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- George Orwell and 1984. Despite being responsible for any number of other exceptional books, the word "Orwellian" forever refers to the totalitarian, oppressive/suppressive government present in 1984; evidence for it is right here on the site. It doesn't help that his second most famous book, Animal Farm concerns almost all of the same themes. In Britain, at least, he is remembered, at least to a degree, for his journalism relating to poverty in Britain, such as The Road to Wigan Pier.
- H.P. Lovecraft is another extreme example; Lovecraftian basically means Cosmic Horror Story and/or Eldritch Abomination.
- To complete the trifecta, Niccolò Machiavelli's non-fiction essay The Prince has forever ensured that "Machiavellian" will always be a synonym for amoral behavior in the pursuit of absolute power, despite the fact that Machiavelli himself was staunchly pro-republican.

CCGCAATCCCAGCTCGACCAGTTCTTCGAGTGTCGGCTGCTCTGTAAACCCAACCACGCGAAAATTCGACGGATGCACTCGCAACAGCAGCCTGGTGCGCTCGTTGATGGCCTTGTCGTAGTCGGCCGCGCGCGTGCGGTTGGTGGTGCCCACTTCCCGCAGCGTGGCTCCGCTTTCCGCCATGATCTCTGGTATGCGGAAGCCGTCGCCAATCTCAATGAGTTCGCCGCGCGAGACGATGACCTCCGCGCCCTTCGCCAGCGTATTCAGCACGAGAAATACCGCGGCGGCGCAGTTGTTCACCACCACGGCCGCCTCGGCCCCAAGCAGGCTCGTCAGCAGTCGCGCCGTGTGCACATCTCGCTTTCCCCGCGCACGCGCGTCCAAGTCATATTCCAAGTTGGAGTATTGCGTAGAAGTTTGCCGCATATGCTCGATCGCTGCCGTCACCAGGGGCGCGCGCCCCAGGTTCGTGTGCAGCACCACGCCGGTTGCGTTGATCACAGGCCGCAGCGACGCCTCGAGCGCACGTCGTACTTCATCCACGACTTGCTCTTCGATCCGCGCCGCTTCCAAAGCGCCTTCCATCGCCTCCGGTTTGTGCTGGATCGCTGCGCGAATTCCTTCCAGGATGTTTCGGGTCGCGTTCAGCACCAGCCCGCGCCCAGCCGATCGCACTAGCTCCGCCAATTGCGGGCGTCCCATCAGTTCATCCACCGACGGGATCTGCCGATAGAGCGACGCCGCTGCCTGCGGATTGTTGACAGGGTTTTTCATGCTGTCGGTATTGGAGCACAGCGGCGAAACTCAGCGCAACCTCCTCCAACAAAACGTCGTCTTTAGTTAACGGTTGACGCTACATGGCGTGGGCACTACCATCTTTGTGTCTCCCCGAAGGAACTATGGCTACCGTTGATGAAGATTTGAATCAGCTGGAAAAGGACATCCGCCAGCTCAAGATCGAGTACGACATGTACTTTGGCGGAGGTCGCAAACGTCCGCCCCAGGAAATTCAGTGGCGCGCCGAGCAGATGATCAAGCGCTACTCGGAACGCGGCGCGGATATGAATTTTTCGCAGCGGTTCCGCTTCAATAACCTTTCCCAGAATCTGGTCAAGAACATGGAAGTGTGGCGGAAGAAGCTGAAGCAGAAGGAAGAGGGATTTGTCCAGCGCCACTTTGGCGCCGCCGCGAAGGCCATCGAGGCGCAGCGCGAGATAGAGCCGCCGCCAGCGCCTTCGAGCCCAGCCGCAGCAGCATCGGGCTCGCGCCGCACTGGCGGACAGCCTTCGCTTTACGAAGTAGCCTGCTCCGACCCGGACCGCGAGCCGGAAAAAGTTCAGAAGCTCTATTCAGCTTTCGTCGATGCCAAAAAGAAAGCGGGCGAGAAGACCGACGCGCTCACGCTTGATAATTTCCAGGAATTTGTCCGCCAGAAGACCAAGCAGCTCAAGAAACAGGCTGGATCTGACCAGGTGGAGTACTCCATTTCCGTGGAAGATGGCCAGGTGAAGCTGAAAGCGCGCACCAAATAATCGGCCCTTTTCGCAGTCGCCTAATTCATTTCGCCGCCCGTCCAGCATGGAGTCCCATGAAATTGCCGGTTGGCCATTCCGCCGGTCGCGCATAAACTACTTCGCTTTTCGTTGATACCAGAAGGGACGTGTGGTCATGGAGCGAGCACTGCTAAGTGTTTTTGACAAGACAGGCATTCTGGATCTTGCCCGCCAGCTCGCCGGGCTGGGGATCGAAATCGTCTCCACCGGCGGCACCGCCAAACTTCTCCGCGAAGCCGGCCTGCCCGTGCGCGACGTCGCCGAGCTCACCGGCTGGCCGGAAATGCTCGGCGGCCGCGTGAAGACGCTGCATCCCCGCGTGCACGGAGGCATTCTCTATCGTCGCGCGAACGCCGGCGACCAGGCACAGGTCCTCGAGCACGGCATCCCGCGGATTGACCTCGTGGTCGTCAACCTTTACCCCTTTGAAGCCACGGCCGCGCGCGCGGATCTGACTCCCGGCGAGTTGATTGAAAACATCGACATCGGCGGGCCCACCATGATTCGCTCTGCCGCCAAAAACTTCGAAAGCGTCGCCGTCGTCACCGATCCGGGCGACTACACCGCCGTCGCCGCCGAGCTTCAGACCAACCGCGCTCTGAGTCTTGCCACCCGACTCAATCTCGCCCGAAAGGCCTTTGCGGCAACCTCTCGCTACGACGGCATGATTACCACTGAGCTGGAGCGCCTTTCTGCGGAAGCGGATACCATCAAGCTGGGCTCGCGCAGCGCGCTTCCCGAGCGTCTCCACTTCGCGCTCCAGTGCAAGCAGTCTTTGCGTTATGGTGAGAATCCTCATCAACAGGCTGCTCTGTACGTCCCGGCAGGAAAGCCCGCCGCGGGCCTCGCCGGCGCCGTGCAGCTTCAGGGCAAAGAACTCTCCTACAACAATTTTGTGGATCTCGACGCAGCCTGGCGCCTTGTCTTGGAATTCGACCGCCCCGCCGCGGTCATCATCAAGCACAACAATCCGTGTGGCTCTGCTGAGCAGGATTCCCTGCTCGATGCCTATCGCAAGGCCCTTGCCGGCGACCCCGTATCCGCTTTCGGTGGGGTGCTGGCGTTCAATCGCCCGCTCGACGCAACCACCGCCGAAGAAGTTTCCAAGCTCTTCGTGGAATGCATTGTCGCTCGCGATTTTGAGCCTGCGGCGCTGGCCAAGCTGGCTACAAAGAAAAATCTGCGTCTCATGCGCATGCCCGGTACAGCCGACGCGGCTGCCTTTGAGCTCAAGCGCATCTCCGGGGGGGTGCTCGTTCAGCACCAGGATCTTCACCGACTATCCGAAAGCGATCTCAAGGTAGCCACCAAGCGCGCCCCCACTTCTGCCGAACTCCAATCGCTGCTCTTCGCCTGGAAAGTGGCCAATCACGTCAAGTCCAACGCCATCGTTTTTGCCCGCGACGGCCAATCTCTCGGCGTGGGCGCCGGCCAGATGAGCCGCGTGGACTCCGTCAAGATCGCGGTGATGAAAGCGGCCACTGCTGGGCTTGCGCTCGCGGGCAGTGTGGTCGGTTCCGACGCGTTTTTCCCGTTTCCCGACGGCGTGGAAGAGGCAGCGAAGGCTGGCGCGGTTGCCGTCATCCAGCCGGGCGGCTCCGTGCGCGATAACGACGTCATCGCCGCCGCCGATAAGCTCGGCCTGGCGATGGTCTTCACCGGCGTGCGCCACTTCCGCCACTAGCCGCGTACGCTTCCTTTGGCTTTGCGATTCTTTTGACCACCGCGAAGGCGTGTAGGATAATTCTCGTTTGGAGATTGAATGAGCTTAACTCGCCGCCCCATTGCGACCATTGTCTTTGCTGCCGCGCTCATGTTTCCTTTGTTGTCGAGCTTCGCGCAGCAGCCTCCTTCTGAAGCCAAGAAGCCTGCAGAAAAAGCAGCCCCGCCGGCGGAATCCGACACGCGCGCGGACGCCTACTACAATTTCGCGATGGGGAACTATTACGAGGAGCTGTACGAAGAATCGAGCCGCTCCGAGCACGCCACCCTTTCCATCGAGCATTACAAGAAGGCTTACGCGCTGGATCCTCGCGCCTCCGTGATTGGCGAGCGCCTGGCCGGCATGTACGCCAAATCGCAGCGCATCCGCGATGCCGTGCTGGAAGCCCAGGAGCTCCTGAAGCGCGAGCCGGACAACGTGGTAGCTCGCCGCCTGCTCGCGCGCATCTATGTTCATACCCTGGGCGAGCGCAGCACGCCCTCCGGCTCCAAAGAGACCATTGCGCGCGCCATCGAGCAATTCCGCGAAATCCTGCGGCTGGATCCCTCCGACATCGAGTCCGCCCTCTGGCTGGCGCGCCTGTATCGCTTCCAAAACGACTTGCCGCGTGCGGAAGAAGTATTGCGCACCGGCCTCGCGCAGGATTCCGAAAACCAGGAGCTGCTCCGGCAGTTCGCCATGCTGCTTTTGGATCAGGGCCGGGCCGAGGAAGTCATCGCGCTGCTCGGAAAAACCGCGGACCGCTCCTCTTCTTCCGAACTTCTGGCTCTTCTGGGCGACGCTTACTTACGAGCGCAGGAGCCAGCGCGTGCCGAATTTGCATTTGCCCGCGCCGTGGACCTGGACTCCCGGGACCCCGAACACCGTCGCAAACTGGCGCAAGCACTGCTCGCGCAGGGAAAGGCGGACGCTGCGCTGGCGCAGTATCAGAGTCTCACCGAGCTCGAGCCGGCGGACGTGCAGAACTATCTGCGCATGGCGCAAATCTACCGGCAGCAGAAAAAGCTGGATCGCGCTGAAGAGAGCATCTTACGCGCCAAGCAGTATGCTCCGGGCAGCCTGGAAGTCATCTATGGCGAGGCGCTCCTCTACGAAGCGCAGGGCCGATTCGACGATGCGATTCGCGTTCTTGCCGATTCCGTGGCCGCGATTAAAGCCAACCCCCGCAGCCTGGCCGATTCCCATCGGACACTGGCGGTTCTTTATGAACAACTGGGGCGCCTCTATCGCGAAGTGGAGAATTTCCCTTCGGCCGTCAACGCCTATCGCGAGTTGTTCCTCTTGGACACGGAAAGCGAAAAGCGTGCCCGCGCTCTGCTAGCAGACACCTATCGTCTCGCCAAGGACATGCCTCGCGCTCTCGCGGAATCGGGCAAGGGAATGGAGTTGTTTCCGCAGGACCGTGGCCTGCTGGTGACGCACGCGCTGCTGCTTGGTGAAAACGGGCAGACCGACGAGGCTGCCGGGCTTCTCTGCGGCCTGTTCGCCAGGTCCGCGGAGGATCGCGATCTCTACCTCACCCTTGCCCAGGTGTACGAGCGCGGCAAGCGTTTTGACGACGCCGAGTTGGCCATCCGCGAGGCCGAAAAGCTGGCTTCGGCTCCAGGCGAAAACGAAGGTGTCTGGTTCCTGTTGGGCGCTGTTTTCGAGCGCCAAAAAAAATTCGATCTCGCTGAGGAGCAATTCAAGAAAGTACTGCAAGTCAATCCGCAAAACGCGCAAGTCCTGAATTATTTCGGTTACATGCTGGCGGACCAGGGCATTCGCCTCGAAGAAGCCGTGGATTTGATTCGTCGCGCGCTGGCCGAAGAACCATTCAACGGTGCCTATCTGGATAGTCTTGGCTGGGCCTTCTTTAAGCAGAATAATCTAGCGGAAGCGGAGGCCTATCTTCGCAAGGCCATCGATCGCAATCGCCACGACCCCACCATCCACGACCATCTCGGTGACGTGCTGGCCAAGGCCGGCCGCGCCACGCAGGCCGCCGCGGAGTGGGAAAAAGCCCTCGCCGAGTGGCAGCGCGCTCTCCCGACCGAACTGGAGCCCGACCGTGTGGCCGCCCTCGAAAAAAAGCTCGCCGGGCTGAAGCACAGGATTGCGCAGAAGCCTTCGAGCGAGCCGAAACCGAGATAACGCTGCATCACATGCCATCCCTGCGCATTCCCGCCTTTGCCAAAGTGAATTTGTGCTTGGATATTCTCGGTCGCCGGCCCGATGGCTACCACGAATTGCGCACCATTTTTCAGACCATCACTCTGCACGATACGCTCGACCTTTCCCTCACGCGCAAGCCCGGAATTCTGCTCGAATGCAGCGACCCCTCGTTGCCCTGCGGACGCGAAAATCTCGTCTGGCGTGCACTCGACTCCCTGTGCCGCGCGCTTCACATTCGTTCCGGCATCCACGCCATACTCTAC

- Orson Scott Card and Ender's Game. He also wrote a bunch of sequels and several other series.
- C. S. Lewis and The Chronicles of Narnia.
- J. R. R. Tolkien and The Lord of the Rings.
- Douglas Adams and The Hitchhiker's Guide to the Galaxy.
- L. Frank Baum and The Wonderful Wizard of Oz.
- Sir Arthur Conan Doyle and the Sherlock Holmes stories, reportedly to the author's chagrin.
- A. A. Milne and Winnie-the-Pooh.
- Herman Melville wrote a whole bunch of books. You probably only know Moby-Dick.
- Mary Shelley and Frankenstein.
- J.M. Barrie and Peter Pan.
- Joseph Heller and Catch-22.
"When I read something saying I've not done anything as good as Catch-22 I'm tempted to reply, 'Who has?'" – Joseph Heller
- L. Ron Hubbard and Dianetics. Battlefield Earth runs a close second.
- God and The Bible. It'd carry over for all its other authors too, but listing all those would fill up the page.
- Charles Darwin and On The Origin of Species.
- Terry Pratchett and the Discworld.
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